Tuesday, June 1, 2010

Heels and Hooves

Today was one of those rare days that I really put on the I’m-a-big-girl-and-I-can-wear-heels-and-a-dress work. I even put on makeup this morning. I felt fancy. This really is a struggle for me most mornings when I really only wake up about 20 minutes before I must be out the door to get to work on time. I would be so much happier to wear my worn-in jeans, tee-shirt and chuck taylors for the rest of my days. Ok. I like skirts too...with the chucks of course.

I realized, however, on my walk to work this morning why exactly I do avoid wearing heels like the plague. I was feeling hot to trot and full of that professional Manhattan woman mojo until I remembered (or was reminded, rather) that I have grace of a baby giraffe. Mind you, I’m wearing 4 inch heals which is no where near the height maintained by some of my office counterparts, but for me, I might as well be walking on stilts--stilts with balloons underneath.

Here’s a clearer picture. There is no doorway I’ve passed through that hasn’t had its integrity checked by my shoulder or knee. That being said, these instances usually occur in sneakers. Now. Imagine this scenario with unnatural height under my heels, ultimately compromising my already shaky foundation of balance. Knowing that my feminine grace is something tragic I made sure to hold the hand rails down to and up from the subway. I carefully watched where I was going so I would not stumble on an uneven crack in the pavement and I carried my head high like a woman with a purpose--that is, until I reached the corner of Broadway and 54th street and my ankle buckled under me.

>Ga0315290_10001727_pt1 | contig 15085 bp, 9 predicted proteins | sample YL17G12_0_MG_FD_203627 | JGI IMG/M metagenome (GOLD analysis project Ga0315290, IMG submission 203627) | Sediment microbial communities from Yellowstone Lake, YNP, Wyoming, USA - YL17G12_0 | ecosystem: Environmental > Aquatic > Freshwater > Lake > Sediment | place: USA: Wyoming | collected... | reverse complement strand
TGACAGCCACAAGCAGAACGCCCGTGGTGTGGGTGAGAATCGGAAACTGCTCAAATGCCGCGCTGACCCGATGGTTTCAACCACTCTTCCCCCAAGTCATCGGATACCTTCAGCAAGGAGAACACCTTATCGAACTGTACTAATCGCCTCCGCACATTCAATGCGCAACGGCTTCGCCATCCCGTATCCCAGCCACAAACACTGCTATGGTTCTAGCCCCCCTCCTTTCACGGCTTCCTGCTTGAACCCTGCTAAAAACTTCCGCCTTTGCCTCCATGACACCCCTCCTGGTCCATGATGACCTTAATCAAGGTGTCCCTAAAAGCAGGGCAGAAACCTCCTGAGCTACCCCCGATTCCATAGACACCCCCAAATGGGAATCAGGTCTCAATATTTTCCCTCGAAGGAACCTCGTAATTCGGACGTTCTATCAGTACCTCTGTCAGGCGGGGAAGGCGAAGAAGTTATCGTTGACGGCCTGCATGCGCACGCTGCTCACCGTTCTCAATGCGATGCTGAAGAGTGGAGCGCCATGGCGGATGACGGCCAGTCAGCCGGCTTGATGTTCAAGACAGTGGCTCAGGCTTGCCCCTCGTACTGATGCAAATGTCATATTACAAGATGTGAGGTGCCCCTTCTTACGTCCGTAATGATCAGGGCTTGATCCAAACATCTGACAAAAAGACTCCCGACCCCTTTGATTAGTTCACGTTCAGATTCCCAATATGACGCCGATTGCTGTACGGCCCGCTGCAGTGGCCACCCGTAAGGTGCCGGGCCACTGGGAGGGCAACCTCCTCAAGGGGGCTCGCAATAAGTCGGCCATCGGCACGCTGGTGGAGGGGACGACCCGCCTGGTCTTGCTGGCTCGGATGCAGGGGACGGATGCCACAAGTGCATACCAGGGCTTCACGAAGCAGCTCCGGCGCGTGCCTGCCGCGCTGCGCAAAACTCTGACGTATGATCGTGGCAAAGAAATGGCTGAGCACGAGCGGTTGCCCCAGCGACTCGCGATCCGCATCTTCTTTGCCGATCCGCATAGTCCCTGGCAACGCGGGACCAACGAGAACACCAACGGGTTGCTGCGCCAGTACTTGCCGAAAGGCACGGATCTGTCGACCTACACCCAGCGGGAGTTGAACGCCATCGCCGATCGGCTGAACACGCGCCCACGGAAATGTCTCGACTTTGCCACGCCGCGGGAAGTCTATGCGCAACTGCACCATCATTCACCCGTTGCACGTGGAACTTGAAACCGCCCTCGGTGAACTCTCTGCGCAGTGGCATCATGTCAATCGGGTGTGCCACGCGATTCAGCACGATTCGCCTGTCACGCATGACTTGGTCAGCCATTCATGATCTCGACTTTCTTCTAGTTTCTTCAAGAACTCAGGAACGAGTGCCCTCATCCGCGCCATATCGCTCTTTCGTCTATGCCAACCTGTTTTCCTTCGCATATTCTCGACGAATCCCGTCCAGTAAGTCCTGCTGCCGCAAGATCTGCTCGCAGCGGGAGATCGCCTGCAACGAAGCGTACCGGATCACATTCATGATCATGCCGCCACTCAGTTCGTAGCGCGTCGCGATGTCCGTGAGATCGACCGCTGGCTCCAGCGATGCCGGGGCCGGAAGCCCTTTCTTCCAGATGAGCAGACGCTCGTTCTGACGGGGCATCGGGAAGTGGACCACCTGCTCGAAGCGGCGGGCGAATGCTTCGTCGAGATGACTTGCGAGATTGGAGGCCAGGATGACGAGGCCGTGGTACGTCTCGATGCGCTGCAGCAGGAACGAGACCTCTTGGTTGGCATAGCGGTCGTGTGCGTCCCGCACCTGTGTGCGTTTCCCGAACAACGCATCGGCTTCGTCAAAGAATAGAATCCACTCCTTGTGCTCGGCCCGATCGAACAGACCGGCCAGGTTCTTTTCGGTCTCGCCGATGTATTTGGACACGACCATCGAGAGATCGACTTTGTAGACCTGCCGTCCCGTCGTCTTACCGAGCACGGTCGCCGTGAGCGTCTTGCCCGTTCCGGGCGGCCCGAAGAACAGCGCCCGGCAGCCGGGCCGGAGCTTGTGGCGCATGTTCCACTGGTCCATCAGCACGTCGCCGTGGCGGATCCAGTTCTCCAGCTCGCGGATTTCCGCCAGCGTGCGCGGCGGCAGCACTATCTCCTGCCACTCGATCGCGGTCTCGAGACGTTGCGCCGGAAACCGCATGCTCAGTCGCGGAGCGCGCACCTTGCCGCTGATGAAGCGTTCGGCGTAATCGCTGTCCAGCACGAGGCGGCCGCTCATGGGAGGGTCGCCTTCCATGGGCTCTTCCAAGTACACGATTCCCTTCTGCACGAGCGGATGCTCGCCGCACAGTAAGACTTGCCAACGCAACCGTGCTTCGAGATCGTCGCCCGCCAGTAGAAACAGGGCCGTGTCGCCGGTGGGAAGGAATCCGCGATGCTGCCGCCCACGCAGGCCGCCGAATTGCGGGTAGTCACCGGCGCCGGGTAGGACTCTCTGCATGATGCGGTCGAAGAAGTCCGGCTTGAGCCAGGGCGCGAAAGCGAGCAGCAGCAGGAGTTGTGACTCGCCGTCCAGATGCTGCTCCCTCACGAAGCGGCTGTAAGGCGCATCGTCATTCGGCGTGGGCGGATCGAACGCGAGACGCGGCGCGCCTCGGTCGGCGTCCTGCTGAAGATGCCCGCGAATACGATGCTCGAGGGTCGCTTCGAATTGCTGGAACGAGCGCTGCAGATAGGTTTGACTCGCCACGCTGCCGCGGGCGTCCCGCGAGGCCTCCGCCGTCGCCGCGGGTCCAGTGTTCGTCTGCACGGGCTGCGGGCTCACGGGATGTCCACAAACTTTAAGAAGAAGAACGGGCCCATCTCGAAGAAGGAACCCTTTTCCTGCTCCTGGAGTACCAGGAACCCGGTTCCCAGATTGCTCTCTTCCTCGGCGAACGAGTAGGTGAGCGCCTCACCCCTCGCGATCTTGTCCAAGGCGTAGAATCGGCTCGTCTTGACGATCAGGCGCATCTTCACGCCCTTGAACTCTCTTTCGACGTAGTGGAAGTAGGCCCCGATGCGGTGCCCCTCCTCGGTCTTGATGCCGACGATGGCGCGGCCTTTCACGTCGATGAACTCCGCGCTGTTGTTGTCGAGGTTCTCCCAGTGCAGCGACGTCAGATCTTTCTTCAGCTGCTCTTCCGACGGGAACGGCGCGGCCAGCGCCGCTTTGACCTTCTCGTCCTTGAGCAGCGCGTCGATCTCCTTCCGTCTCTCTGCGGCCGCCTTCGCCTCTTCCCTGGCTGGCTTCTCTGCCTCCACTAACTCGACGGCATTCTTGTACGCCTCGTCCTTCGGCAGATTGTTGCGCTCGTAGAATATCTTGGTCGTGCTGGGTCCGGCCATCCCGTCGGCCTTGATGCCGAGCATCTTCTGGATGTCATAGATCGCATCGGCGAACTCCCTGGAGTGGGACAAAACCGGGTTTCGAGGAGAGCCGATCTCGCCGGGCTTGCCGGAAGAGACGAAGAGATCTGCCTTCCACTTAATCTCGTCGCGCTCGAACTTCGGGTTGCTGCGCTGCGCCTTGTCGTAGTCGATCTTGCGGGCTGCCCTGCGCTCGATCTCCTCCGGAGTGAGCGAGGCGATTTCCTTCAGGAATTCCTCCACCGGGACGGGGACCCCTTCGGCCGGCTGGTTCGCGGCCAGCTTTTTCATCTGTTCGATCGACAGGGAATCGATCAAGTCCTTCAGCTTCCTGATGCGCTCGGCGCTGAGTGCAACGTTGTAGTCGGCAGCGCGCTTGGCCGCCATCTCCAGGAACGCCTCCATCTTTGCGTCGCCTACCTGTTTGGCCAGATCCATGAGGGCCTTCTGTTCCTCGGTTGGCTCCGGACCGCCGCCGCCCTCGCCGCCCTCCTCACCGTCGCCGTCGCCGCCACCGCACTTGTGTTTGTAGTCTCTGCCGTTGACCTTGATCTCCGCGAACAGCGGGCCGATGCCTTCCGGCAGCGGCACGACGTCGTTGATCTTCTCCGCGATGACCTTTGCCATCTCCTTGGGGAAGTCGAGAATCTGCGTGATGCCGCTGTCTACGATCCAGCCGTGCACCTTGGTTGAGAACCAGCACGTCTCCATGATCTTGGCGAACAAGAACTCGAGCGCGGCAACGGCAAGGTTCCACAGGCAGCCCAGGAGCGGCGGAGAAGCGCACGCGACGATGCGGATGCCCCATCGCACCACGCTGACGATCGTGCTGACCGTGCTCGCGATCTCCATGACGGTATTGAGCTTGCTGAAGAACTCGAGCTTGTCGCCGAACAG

I did the not-quite-a-swan-dive-recovery and was able to walk away without too many questioning glances and strode into work with my eyes lowered a tad. No one saw. I'm still in the green! I can do this! 
The day progressed with little else to report aside from the disbelieving double-glances from the more fashion-inclined of my coworkers. I think they were all waiting to hear me trip over my own feet and single-handedly destroy the office in my crashing wake but I defied them! I can't blame their skepticism. I can't hardly walk straight in sneakers let along high-healed platform pumps. I think I may have made them proud (until I return to work tomorrow in faded blue jeans and black chucks).
Unfortunately, I got a little head-strong with my new-found confidence and wiped-out on my way to my favorite lunch spot. It is embarrassing to think about it, but I was able to save myself on a lamp post before my knees hit the ground. One poor gentleman took pity on me and asked if I was alright and if I needed help. I thanked him and strode away thinking of Eclipse as I wondered how on Earth women can force such torture on their bodies to feel attractive. if anything, high heals certainly have the opposite effect for me. They make me seem more gangly and less womanly than I was already and certainly less confident.